Ideas regarding sandbox problem

apriebe(z5 WA)April 6, 2002

I'm hoping someone here might have a good solution to all the cat poop that is deposited in the sandbox. I have cleaned out the sandbox this week, but the box still smells and since my daughter still sometimes tries to eat the sand, I don't know what to do. I assume the smell now is from urine.

I think that in the future I will be covering the box. I don't know what to use though, tarp? some chicken wire? any ideas? Is there any other way to keep cats away. We don't actually own any ourselves, but they all seem to know our box!

If I have to get rid of the sand and start over, can I put add it to a bed or something? Do I have to avoid the eating garden because of the cat waste?



Thank you for reporting this comment. Undo

Cover the sandbox (after you replace the sand)- any easy way would be with a tarp. I wouldn't add the sand to a garden bed and I wouldn't let my child play in the sandbox again until it is clean! Good luck.

    Bookmark   April 6, 2002 at 5:00PM
Thank you for reporting this comment. Undo

With three kids, we had the same problem. We made a two part cover of plywood that they can move- works great!

Sprinkle your entire sand with white vinegar! Keeps out animals, ants, and is safe for kids!

    Bookmark   April 8, 2002 at 8:10AM
Thank you for reporting this comment. Undo
nora_in_vancouver(8b Wet Coast)

The problem we had with a tarp is that it will sag in the middle with rain water. The best thing we've found is to overturn a rigid tot pool over the sand. (We just had a sand pile in the middle of a brick patio; not a sand box.) A board or something heavy on top to keep it down in the wind.

Another non-cover idea is to use cuttings from your rose bushes or blackberry brambles.

    Bookmark   April 8, 2002 at 3:29PM
Thank you for reporting this comment. Undo

I agree about the white vinegar--it should keep the cats away.

For a cover, how about a piece of lattice, framed in with 1 x 2's and hinged on one side. You could even attach a counter-weight to make it easy to open.

    Bookmark   April 10, 2002 at 5:30AM
Thank you for reporting this comment. Undo
squincy(z6 SW CT)

Cover should be porous in order to prevent stagnant ponding water on top and to keep the inside from getting moldy. I bought the fancy mesh cover from ChildLife/Walpole and built the sandbox to it's dimensions. Best of both worlds - good technology and lower cost. The lattice suggestion might work too - same idea except leaves will get in in the fall.

    Bookmark   April 12, 2002 at 8:59AM
Thank you for reporting this comment. Undo

will the white vinegar also work in the flower beds to keep the cats away? I am having a terrible problem in all my flower beds with the cats in the neighborhood using them for their litter box. The dirt in my flower beds is so soft and appealing to the cats. There has to be a way to keep them out. I'm desparate for good suggestions.

    Bookmark   April 15, 2002 at 11:05AM
Thank you for reporting this comment. Undo

Definately dump the sand and get new. Little tikes makes several sandboxes that comes with a lid. When my youngest son was 2 I had a similar problem, but with his kiddie pool and our ducks pooping init (yuck) SO i bought a little tikes sandbox, which we converted into a pool. It worked great and kept the water warmer.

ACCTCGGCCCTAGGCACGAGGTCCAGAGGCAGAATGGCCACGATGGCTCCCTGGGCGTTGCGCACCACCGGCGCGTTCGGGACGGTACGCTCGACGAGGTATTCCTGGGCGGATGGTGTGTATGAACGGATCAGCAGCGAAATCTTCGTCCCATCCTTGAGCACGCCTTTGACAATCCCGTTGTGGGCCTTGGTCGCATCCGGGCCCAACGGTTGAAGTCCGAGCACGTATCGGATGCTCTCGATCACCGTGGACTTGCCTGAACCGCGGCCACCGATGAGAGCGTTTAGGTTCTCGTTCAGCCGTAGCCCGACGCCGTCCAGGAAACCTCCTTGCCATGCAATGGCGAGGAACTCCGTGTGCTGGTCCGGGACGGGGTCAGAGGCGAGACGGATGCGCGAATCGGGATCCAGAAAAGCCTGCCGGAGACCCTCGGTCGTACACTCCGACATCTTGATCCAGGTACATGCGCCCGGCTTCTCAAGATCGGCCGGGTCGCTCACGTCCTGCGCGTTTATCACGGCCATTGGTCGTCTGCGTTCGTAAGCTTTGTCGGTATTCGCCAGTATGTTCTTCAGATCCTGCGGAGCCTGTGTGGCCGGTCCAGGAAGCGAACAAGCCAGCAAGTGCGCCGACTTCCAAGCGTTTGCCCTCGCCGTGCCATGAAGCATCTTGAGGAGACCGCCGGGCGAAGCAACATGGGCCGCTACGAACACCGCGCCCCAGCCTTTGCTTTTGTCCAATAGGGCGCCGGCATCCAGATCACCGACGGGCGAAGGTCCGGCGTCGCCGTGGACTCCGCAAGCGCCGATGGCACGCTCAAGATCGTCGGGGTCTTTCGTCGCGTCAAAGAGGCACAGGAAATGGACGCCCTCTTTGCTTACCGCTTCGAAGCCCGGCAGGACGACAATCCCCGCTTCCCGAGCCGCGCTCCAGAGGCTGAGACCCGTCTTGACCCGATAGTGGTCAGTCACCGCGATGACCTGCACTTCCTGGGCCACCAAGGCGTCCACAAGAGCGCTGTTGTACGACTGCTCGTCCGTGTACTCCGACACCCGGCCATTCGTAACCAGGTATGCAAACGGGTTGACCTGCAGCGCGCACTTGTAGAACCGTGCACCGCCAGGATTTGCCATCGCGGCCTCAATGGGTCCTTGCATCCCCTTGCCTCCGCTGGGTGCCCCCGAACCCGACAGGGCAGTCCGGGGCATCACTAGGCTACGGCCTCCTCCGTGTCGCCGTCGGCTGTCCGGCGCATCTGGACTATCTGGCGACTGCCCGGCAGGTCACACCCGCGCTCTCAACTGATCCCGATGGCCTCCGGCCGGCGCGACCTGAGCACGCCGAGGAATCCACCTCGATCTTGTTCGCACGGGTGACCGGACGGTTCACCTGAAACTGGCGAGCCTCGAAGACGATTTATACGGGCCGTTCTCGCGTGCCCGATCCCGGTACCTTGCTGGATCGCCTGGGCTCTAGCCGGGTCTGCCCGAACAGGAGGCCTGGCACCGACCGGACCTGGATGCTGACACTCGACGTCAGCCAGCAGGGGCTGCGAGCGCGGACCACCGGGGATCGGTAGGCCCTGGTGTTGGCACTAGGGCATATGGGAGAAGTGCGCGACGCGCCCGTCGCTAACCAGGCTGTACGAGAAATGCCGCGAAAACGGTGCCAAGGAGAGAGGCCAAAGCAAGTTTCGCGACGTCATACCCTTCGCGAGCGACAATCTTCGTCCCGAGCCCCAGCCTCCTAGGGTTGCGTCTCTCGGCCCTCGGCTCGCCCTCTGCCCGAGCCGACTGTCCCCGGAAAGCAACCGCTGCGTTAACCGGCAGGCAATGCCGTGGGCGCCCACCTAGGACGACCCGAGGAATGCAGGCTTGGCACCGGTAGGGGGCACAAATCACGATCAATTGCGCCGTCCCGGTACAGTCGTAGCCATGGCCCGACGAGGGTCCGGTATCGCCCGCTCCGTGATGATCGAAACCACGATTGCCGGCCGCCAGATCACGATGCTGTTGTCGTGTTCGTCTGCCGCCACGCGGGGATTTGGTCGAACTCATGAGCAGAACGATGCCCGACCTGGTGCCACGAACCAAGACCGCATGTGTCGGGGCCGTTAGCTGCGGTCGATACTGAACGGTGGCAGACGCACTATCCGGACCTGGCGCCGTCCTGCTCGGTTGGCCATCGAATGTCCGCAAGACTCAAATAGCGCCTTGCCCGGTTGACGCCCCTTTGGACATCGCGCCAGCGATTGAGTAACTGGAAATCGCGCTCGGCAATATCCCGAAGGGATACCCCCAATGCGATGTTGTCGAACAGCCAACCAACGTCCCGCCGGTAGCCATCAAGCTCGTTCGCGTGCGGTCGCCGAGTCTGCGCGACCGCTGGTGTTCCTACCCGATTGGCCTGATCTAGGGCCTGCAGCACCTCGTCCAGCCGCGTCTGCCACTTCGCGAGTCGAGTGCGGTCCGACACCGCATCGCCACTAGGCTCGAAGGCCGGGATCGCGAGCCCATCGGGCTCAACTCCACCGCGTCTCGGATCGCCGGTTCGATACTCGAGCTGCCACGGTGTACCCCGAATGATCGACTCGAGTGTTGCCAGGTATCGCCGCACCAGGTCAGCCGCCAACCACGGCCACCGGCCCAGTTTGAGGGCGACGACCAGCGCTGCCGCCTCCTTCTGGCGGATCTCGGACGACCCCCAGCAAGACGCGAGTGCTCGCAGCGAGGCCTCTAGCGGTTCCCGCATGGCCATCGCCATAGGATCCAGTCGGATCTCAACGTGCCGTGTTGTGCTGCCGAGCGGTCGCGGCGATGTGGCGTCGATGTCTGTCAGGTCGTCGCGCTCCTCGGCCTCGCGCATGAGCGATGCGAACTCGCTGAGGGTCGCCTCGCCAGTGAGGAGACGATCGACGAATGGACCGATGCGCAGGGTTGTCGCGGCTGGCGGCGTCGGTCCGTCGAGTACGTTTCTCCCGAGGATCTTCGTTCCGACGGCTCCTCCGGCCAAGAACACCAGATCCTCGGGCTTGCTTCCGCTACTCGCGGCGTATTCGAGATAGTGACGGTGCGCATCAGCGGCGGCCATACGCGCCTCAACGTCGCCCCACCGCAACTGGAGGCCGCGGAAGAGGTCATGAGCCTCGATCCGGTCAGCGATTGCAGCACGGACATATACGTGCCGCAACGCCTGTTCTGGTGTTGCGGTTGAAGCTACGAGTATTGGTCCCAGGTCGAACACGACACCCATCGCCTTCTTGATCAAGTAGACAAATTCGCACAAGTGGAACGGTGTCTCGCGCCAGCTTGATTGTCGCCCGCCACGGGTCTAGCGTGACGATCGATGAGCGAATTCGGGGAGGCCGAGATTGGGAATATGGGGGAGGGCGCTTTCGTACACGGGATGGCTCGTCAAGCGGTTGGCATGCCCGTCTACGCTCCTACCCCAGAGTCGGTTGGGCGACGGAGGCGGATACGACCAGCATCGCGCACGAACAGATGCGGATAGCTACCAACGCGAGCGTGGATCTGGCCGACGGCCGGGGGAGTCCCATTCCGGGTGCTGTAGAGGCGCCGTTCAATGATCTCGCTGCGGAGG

As for the flower beds and the cats try crushed up moth balls. They hate the smell. It worked for me! Good luck!

    Bookmark   April 19, 2002 at 11:48PM
Thank you for reporting this comment. Undo

Vividly remember multiple dreaded trips to a doctors office to have my wrists frozen to kill the pin or ring worms from cats using my sandbox.

Turn that sand box into a sq/ft garden and let them help plant seeds & pull weeds.

    Bookmark   June 14, 2002 at 11:19AM
Thank you for reporting this comment. Undo

Instead of sand, use gravel. Use the size up fron pea gravel. The kids can still dig, fill buckets and have fun, and the cats aren't interested in it. We have 4 kids and 2 cats and are very happy with the gravel.

    Bookmark   June 19, 2002 at 12:22AM
Thank you for reporting this comment. Undo

I've spotted ants in my grandson's sand box. Would sprinkling White Vinegar get rid of the ants? Or must I get rid of the sand and start all over again...

Thank you

    Bookmark   February 28, 2007 at 3:09PM
Thank you for reporting this comment. Undo
macbirch(ACT Aust)

They showed how to build a sandbox with a plywood lid on a gardening show on tv here. They made a point of saying use marine grade ply.
DH had built an enormous sandbox so that wasn't practical for us so we used a tarp. Problematic, as has been mentioned already.
For various reasons don't use mothballs.
I like the gravel idea.
By the way, many years ago when I was first pregnant and buying every parenting magazine I could, I read a warning in an American magazine that people constructing sandboxes should make sure they get a type of sand that doesn't contain asbestos. It was a long time ago so maybe the problem has long since been fixed.

    Bookmark   March 2, 2007 at 8:10AM
Thank you for reporting this comment. Undo
mdvaden_of_oregon(NW Oregon)

Cut a tarp to fit. Or a piece of that bubble pack looking swimming pool cover. So it fits inside flat, water can run to the edge.

Wieght it with a few stones on the corners. That will keep most sand in the middle dry.

If too dry, moisten it.

    Bookmark   March 9, 2007 at 8:01PM
Thank you for reporting this comment. Undo
ferngarden(z7 DC area)

We had a great sandbox with a lid that we bought at ToysRUs - $60, but when I started pricing lumber etc. plus all the work, it seemed worth it. We used it for 4 years with no problems. Big enough for at least 2 kids. Kept out all the local cats etc. Only reason we don't have it now is that we moved, but I'm thinking about buying it again here. It also is in a nice neutral light brown color so it blends into nicely with the garden.